courtiers, left him his fortune. But shortly after, s having again run out of all, he resolved to go to New England, and prepares all things for that end.

Dugdale, after having spoken of his most formally • canting in their [the Puritans] demure language and « affected tone, and frequenting the sermons of the

fiercest Beautefeaus,' tells us he was necessitated « through his low condition to quit a country farm, " which he held at St. Ives, and betake himself to

I mean

Certain 'tis, he was very regular at this time in his whole behaviour, publickly ad

dicted

460.

Puer. Hume, after all of a sudden, ffected a gra

(w) Short ! mean lodgings in Cambridge (u).' This necessity anView, p. other writer lays upon his overmuch religion, which

induc'd him to have long prayers with his family in a morning, and again in the afternoon, at which his plowmen and all his country servants always attended. Mr. Hume, after his manner, has improv'd upon all these writers. All of a sudden, the spirit of refor• mation seized him ; he married, affected a grave and I composed behaviour, entered into all the zeal and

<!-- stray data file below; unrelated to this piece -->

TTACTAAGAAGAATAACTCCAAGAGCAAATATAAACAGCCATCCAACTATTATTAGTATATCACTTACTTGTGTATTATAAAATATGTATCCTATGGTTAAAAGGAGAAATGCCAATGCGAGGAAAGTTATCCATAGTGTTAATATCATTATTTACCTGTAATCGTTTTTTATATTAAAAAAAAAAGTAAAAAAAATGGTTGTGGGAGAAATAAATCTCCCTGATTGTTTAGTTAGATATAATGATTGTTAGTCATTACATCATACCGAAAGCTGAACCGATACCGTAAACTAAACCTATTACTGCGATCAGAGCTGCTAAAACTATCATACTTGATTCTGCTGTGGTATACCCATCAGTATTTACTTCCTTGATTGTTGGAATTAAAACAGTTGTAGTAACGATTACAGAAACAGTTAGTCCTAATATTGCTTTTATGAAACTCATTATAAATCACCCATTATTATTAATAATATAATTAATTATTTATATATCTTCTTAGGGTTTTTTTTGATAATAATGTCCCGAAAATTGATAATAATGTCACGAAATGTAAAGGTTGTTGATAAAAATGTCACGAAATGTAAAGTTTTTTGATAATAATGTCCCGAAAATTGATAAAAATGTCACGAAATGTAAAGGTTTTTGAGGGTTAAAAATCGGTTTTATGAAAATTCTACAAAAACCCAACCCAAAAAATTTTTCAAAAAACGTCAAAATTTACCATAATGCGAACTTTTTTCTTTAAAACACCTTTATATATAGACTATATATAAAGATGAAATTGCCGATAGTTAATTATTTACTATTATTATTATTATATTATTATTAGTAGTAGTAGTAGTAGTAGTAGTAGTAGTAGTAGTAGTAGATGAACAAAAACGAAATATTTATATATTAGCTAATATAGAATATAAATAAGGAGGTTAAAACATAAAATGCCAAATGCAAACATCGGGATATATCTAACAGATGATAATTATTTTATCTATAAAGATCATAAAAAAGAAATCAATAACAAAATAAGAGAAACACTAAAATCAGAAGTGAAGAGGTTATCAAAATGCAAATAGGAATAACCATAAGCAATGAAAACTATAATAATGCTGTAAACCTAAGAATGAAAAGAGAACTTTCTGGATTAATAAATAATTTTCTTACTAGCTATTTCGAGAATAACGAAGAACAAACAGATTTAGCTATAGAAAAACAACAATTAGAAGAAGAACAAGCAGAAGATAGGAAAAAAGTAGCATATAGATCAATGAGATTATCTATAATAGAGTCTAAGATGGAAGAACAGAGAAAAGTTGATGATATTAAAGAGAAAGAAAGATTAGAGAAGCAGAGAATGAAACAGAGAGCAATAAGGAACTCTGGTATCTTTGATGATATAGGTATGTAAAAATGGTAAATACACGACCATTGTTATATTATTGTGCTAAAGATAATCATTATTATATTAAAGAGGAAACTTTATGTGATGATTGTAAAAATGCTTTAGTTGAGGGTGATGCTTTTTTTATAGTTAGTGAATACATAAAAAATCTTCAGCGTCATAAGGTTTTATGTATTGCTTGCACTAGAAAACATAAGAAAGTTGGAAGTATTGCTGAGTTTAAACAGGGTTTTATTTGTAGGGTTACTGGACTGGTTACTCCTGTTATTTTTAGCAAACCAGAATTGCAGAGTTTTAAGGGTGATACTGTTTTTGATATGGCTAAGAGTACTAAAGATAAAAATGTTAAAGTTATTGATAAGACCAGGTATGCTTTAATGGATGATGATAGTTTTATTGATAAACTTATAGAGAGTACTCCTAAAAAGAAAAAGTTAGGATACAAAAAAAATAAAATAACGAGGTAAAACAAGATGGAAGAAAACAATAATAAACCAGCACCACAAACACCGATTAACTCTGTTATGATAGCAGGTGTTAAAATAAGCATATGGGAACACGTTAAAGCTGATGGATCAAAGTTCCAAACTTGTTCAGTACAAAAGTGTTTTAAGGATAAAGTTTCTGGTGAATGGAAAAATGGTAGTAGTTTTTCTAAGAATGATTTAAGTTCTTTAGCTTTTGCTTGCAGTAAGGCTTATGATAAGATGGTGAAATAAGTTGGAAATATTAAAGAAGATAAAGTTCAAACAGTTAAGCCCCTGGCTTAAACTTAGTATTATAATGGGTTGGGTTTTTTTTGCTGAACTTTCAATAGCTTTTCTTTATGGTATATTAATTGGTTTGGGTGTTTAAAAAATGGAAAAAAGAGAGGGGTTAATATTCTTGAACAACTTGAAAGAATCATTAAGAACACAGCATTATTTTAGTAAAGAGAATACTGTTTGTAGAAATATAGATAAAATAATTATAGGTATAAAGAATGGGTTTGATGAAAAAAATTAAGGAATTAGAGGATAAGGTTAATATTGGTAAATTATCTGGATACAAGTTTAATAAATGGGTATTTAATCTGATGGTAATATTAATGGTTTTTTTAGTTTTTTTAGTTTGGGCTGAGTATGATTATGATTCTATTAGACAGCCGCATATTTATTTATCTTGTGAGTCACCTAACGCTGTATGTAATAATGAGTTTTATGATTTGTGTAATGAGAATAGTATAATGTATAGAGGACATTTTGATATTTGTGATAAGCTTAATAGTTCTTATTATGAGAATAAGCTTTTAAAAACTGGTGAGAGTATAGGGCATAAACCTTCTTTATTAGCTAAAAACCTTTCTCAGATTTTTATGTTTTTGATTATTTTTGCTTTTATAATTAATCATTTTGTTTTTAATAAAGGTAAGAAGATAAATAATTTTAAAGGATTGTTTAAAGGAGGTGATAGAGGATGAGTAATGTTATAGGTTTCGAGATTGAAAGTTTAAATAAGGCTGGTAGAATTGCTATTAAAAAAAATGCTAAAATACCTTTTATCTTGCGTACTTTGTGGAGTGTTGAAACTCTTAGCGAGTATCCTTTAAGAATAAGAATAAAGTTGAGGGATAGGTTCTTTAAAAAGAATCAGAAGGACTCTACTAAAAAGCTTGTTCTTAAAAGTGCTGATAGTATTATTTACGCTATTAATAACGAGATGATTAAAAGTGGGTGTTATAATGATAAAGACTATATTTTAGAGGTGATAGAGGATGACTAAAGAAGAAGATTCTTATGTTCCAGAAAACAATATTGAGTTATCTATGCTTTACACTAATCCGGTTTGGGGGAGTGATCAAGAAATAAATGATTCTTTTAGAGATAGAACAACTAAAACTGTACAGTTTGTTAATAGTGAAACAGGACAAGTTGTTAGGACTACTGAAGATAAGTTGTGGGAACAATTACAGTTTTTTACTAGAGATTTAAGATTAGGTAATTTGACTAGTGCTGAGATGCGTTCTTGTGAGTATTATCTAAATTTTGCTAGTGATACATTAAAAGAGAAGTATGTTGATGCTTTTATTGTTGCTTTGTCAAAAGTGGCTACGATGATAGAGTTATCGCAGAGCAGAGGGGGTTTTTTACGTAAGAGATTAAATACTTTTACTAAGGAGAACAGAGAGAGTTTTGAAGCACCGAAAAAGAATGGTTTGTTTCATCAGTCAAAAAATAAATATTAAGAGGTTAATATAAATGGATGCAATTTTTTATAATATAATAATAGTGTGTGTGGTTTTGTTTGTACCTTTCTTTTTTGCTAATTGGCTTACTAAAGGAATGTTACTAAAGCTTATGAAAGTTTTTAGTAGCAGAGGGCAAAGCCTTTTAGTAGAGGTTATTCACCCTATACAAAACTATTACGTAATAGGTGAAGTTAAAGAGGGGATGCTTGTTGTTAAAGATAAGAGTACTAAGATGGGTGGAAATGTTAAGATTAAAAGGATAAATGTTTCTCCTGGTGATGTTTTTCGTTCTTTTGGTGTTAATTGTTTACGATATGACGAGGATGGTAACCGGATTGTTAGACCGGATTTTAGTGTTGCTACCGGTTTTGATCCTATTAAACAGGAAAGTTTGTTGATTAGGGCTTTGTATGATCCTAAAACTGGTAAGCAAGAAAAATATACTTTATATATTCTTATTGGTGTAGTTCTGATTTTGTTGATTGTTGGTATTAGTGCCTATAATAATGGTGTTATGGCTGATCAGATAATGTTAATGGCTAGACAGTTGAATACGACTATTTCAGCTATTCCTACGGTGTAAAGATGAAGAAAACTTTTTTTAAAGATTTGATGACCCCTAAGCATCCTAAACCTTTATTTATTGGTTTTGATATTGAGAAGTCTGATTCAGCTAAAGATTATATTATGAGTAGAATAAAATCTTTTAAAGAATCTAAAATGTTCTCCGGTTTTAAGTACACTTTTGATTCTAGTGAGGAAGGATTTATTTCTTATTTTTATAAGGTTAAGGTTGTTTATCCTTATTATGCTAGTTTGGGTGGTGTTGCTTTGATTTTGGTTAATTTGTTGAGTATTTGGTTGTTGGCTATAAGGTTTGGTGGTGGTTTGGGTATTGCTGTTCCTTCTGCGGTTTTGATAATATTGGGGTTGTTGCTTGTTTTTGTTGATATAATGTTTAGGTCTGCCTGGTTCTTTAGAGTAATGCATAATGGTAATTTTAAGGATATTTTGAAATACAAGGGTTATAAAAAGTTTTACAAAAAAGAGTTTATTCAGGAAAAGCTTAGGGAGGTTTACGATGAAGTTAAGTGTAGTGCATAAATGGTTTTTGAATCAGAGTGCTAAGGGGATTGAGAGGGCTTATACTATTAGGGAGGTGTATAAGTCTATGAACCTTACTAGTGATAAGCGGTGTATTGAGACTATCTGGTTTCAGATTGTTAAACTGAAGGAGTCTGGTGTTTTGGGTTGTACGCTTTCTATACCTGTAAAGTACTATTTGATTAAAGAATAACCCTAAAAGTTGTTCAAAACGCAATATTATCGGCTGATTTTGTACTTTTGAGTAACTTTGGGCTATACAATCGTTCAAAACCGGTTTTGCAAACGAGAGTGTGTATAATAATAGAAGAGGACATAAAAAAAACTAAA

rigour of the puritanical party, and offered to restore to every one whatever sums he had formerly gained " by gaming. The same vehemence of temper which ç had transported him into the extreams of plealure,

now distinguished his religious habits. His house was the resort of all the zealous clergy of the party;

and his hospitality as well as his liberalities to the fi• lenced and deprived ministers, proved as chargeable ' as his former debaucheries. Tho' he had acquired a 6. tolerable fortune by a maternal uncle, he found his • affairs so injur’d by his expences, that he was obliged